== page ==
By on May 3, 2021

2008 Dodge Avenger R/T in Colorado junkyard, LH front view - ©2021 Murilee Martin - The Truth About CarsWhen I began traveling the country to work for the 24 Hours of Lemons, back in 2008, I began experiencing the joys of renting the very cheapest cars (that could haul four adults and all their stuff) available at airports in places like Charlotte and Philadelphia. That’s when I discovered the Dodge Avenger and its Journey platform-mate. These fleet-spec Avengers were not good cars, to put it mildly, but we’d speculate— jokingly— on how amazing the factory-hot-rod R/T version must be as we sliced our fingers on door-handle casting flash and listened to the wind shrieking through the sub-par door seals. Here’s one of those mythical Avenger R/Ts, found in a Denver self-service yard.

2008 Dodge Avenger R/T in Colorado junkyard, emblem - ©2021 Murilee Martin - The Truth About CarsWhen you bought the ’08 Avenger R/T, you got the big V6 engine, dual exhaust, a pretty decent audio system, and a “sport-tuned” suspension. By the way, this is the “Inferno Red” paint.

2008 Dodge Avenger R/T in Colorado junkyard, engine - ©2021 Murilee Martin - The Truth About CarsIn this case, the engine was the 3.5-liter version of the Pentastar’s predecessor, the SOHC V6. That’s 235 all-Detroit horsepower, rather than the 173 horses wheezed out by the base 2.4 Mitsubishi/Chrysler/Hyundai four-banger. Later versions of the Avenger R/T got a 283-hp Pentastar.

2008 Dodge Avenger R/T in Colorado junkyard, emblem - ©2021 Murilee Martin - The Truth About CarsI tried my best to get the FCA press-car people to loan me one of those hot-rod Avengers, but they just wanted me to write about Challengers or Wranglers or anything not as embarrassing as the Avenger. After 2013, the Avenger R/T was gone, with the Avenger itself getting the ax the following year.

2008 Dodge Avenger R/T in Colorado junkyard, interior - ©2021 Murilee Martin - The Truth About CarsLike so many Chryslers, the 2008-2014 Avenger lived on a Mitsubishi platform, in this case, the same one still used by the Outlander.

2008 Dodge Avenger R/T in Colorado junkyard, speedometer - ©2021 Murilee Martin - The Truth About CarsWhat I really wanted was to do, back in the era of my obsession with the Avenger R/T, was to set up a drag race between the 2013 Avenger R/T and the 2013 Chevy Malibu with the 259hp Ecotec engine. Excitement would have ensued!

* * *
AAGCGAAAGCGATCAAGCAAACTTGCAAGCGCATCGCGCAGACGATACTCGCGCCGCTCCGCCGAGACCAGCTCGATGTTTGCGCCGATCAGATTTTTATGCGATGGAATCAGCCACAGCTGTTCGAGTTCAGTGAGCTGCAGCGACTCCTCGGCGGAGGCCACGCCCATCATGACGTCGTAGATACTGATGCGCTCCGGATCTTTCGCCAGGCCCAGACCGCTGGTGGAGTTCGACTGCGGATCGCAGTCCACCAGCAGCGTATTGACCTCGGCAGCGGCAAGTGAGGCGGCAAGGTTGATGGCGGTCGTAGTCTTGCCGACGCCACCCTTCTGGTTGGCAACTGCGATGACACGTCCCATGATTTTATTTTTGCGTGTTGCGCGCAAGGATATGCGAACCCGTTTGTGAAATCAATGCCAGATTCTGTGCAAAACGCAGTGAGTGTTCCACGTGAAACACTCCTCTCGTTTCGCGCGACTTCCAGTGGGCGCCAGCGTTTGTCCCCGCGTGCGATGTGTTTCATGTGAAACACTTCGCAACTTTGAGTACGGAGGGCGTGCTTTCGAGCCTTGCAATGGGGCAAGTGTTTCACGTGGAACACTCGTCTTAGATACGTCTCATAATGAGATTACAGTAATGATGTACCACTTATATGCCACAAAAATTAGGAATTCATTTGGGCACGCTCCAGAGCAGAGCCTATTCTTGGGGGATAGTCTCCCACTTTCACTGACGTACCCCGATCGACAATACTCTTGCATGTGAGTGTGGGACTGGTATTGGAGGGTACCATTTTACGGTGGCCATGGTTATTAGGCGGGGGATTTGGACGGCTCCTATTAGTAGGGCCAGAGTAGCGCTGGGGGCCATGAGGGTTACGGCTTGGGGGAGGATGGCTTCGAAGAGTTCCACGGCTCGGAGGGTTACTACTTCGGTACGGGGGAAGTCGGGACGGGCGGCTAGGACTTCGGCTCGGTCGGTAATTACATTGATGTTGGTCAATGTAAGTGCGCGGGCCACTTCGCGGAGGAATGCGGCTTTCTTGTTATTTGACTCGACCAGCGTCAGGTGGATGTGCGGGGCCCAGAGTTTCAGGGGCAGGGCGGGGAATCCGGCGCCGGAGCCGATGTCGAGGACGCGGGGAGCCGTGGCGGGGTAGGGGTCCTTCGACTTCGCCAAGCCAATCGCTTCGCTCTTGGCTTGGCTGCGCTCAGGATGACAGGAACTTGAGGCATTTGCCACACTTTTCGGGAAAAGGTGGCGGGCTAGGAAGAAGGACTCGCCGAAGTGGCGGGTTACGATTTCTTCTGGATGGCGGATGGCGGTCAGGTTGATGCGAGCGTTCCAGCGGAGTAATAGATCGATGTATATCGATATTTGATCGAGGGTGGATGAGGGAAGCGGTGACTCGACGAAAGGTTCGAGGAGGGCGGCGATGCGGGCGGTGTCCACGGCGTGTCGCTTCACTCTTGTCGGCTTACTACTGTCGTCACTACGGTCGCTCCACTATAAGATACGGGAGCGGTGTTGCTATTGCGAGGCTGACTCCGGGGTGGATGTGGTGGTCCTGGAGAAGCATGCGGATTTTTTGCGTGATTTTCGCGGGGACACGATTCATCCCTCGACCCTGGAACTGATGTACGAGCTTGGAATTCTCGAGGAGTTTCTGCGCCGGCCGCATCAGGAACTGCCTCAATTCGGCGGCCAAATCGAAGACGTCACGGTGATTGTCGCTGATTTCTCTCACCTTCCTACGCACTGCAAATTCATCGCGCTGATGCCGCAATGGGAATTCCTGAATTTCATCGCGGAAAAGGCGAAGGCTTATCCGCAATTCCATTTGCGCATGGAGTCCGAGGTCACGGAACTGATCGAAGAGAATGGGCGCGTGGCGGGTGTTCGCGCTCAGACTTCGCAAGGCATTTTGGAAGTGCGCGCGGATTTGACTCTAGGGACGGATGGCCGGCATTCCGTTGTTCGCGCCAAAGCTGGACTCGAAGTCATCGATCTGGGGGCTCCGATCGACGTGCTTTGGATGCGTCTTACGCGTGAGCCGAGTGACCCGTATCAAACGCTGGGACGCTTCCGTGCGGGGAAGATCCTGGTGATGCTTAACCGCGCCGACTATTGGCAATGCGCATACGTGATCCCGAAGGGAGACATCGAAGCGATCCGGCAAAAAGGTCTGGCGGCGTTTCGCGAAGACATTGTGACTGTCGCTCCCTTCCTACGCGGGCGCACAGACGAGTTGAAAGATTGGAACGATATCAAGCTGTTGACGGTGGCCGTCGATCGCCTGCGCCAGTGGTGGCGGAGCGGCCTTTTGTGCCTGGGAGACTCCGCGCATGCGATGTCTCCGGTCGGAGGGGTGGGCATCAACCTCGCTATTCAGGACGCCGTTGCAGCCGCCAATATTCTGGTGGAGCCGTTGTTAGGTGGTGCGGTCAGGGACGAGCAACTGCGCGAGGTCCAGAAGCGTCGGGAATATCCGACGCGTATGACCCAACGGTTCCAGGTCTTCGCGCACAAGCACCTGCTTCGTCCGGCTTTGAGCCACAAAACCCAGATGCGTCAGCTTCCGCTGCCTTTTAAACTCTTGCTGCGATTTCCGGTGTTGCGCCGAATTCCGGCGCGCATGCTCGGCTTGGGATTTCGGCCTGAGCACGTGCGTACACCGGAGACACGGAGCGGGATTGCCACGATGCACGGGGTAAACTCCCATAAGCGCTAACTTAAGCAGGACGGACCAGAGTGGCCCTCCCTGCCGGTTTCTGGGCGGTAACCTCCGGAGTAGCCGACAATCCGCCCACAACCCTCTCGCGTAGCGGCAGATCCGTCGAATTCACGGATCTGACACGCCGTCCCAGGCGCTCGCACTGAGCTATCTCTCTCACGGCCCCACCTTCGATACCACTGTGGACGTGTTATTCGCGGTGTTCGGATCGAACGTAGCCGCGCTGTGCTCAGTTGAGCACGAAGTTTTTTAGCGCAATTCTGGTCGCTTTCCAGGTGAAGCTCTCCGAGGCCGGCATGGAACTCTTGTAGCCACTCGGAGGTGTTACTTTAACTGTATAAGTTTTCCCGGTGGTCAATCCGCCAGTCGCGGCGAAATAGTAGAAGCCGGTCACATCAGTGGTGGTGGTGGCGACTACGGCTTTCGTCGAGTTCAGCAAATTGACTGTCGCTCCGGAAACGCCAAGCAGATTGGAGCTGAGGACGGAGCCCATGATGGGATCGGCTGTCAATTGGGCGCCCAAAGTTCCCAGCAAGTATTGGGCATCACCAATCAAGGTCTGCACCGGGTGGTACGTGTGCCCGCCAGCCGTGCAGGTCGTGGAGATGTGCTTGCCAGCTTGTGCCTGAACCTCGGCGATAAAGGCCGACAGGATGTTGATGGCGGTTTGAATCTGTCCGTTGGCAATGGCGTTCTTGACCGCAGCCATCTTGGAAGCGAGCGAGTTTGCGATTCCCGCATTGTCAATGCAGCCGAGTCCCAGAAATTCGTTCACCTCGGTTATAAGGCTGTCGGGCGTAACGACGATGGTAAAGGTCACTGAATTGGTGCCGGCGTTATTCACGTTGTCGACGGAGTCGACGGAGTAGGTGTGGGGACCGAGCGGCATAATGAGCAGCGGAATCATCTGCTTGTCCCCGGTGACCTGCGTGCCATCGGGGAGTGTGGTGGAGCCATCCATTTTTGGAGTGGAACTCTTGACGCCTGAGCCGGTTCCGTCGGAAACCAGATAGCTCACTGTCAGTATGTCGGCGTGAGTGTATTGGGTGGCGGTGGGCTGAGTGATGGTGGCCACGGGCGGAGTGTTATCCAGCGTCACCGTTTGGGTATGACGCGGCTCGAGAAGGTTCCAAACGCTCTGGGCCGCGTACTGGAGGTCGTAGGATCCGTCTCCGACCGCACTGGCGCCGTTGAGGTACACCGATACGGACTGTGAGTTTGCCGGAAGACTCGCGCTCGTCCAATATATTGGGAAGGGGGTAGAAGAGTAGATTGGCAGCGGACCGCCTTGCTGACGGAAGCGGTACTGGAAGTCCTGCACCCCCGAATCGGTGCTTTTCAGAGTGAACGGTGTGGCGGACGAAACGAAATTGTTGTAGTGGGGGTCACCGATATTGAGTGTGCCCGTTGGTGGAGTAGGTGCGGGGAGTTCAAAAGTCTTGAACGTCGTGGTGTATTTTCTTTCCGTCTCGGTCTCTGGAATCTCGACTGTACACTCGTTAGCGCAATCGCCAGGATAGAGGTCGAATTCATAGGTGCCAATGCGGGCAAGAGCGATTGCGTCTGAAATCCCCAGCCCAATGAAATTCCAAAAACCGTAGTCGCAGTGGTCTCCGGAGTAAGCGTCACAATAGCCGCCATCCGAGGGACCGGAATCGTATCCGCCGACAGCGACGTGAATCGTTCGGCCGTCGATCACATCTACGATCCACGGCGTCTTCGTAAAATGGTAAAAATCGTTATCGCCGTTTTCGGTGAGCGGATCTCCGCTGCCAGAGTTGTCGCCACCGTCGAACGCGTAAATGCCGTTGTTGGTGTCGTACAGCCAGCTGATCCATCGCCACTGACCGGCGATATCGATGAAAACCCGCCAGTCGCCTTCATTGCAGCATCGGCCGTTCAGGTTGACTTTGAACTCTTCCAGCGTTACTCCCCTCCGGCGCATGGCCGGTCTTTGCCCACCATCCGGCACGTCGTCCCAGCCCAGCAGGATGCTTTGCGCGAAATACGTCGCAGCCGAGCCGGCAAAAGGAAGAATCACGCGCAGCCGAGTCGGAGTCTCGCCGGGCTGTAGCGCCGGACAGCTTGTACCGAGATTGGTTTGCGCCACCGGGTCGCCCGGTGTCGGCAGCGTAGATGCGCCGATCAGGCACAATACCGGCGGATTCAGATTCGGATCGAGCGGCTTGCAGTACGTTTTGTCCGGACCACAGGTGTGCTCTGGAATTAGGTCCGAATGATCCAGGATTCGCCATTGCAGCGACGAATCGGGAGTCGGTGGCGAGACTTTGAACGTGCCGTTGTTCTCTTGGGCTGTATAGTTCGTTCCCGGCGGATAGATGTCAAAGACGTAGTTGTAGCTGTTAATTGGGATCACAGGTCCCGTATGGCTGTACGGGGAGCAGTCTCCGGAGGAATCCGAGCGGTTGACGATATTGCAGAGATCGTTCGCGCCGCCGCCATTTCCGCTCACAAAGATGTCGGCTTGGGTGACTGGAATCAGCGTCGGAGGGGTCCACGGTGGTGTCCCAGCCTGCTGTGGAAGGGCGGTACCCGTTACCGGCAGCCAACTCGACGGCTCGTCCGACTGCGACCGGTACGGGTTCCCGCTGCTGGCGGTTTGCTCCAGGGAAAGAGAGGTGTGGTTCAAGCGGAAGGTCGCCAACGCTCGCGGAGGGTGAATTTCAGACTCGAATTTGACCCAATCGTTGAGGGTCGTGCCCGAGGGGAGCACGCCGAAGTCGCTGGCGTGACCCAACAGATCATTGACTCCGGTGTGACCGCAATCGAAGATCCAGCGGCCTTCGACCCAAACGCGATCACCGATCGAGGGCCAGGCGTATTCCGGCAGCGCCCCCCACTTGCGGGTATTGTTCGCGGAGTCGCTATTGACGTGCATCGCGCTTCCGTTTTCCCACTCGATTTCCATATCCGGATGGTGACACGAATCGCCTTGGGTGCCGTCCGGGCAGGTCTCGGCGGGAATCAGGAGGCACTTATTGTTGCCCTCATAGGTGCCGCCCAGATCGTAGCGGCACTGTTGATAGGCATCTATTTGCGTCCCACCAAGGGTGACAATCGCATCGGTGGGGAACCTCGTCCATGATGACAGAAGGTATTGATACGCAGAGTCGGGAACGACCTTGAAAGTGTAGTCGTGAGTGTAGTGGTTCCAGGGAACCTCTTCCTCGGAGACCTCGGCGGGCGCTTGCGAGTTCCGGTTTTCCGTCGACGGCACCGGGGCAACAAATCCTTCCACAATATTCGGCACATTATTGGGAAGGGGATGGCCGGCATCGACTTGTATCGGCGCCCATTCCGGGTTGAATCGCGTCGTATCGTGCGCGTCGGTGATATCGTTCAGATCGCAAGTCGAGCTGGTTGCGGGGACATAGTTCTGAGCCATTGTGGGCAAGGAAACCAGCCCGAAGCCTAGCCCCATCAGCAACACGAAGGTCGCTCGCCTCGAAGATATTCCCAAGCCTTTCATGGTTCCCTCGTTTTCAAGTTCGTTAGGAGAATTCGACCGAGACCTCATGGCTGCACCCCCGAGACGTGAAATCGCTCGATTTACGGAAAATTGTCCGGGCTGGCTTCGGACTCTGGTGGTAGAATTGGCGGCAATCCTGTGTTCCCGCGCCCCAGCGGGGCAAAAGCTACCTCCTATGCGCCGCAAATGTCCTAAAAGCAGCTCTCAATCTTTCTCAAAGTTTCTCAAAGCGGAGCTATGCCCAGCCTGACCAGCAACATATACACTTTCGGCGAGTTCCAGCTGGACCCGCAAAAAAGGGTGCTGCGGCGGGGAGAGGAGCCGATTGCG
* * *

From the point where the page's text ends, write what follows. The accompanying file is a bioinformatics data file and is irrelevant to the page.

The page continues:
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23 Comments on “Junkyard Find: 2008 Dodge Avenger R/T...”

  • avatar

    The Avenger wasn’t a bad-looking car but I can testify to its 4 cyl version being absolute crap. I had once as a rental on a trip to Chicago for business back in 2008. Absolutely awful. On a business trip to Georgia, Avis tried putting me in one. I said no way. I told them to put me in a subcompact and charge me the rate for the Avenger if they had to. I got a Mercury Grand Marques instead

  • avatar

    I wonder what killed this stalwart? Surely that rear end damage wasn’t enough and I’m guessing the front bumper was removed for parts.

  • avatar
    Arthur Dailey

    Were Avengers truly ‘bad’ cars or is it just that their driving dynamics didn’t meet the expectations of reviewers who generally focus on aspects that the people shopping these vehicles aren’t interested in.

    For example 5 passenger Dodge Journeys seem quite popular for retirees in my neighbourhood and some of my co-workers who are on tight budgets. The majority seem pleased with the ‘value’ that they have received from these Journeys. And none are interested in pushing their vehicle to its driving ‘limits’.

    • 0 avatar

      If you’ve never driven a Journey you’d never know how hateful those cars are. They propel themselves via NVH instead of internal combustion. It’s no surprise that the “poors” would be happy with them considering their options, and the “olds” don’t care any more as long as the appliance gets them to the pharmacy and grocery store reliably.

    • 0 avatar

      I don’t think they are “bad cars” as much as there are much better options. They are slabs of mediocrity and tend to get used up faster than offerings from any other brands that I can think of. When you start scanning the roads for long in the tooth Chrysler cars you come up short. The cloud cars used to be everywhere and its a rare thing to spot a stratus and its brethren now.

      • 0 avatar

        Probably a function of very poor resale value – to me, “used up” means it’s cheaper to dump it than fix it. This one probably had quite a bit of useful life left in it.

      • 0 avatar

        Yes, saw a battered white first-gen Stratus out the other day. First impression was “Wow, those are rare these days.” Had the window open while parked, somehow giving the impression that either the A/C has been broken for 10 years and the owner never bothers to roll it up, or maybe the window regulator is broken.

    • 0 avatar

      “on aspects that the people shopping these vehicles aren’t interested in.”

      I’m pretty sure people shopping something called “Avenger R/T” cared more than zero about dynamics.
      If they can’t back it up then the manufacturer shouldn’t make the trim.

    • 0 avatar

      The earlier ones were really bad. The 2.4 engine emitted more sound than power which meant it felt taxed most of the time and the car was poorly built with not enough sound deadening to overcome that.
      The interiors were also horrible. It was all cheap, hard plastics. At least the Journey had some soft plastics from the get go.
      THe 2011 refresh brought soft plastics to the Avenger and a few more soft spots to the Journey but the driving dynamics were still poor.
      For the record I’ve driven 3 Avengers including a late model one, all with the rental grade 4 cyl. It was just no bueno.
      And the Journey…. well they feel like snells but two of my relatives own 4 cyl models and the early one has logged 150K miles on the original engine and 4 spd auto. Not too bad for one of the darkest times in Chrysler’s history.